7.) From “push” to “pull” – Traditional philanthropy has been formed around “pushing” a cause forward – spending money until a solution is discovered. The power tool of the coming decades will be prize competitions where people are incentivized to accomplish a specific objective. Rather than using money to “push” a project forward, the incentives used in prize competitions have a way of “pulling” people towards the finish line. In general, people are very good at competing. But in most fields, we have been running a race without a finish line. Funding a well-conceived prize competition can have far-reaching implications, and may provide a variety of opportunities for people to leave a legacy with such things as naming rights for both the competition, the prize, and the given accomplishment.
8.) From leaving a legacy to living a life of meaning – Wealthy people love to leave a legacy and typically need a significant amount of hand-holding along the way. However, young people today are far more interested in living a life of meaning, and more likely to give small donations throughout their life as opposed to one large grant sometime after they retire.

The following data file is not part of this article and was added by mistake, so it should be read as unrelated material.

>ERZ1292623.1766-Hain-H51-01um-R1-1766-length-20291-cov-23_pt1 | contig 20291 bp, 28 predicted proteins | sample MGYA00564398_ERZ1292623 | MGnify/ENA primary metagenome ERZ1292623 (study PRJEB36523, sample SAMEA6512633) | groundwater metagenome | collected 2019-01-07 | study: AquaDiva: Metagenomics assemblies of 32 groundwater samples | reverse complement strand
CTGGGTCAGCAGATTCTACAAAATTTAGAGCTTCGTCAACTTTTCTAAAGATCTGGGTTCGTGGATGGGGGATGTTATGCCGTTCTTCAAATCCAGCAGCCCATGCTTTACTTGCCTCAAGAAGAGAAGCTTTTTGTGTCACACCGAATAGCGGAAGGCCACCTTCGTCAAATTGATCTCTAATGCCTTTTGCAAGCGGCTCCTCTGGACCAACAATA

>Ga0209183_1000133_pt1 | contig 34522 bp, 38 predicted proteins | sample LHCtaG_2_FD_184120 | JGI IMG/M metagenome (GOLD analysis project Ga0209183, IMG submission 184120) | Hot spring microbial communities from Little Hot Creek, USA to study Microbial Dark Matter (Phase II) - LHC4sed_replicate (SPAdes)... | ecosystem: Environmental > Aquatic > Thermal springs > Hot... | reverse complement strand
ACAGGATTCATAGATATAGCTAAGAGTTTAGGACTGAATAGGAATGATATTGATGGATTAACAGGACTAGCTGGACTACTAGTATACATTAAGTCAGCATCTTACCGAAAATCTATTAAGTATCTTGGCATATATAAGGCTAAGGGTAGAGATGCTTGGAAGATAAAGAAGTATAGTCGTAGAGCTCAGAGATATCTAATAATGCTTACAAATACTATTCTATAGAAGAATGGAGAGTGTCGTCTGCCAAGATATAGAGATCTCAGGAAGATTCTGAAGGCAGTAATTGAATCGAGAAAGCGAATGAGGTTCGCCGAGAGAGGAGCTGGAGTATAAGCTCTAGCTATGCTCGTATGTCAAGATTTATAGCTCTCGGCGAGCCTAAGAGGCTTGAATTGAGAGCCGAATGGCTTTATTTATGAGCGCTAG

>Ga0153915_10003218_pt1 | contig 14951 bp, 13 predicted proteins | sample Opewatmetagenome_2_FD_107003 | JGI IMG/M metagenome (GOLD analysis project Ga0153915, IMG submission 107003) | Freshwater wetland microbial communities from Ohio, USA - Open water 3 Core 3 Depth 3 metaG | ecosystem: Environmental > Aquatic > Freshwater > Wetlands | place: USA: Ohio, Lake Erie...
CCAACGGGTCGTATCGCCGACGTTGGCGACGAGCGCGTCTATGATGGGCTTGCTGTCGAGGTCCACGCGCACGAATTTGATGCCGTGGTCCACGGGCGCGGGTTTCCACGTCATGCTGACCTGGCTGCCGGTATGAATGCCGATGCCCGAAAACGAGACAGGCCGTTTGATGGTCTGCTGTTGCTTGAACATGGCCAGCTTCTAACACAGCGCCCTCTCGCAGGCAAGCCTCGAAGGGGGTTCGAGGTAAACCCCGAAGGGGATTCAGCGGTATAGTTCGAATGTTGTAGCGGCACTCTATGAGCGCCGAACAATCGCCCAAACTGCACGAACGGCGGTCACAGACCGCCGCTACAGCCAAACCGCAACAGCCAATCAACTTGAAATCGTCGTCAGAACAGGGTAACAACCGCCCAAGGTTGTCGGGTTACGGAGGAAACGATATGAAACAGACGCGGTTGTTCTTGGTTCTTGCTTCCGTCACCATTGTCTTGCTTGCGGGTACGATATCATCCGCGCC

Philanthropy and the power to transform itself
Funding a cause brings with it unusual new ways to think about opportunities, including the opportunity to for philanthropy to change itself. The cause being funded may be a payment system used to facilitate the flow of money. It may involve the reworking of tax laws to inspire a whole new breed of philanthropists. Or it may be used to reinvent the organizational structure of foundations or corporate giving.
In the end, philanthropy has the power to be its own doctor and prescribe its own medicine. And that is where the real future of philanthropy lies.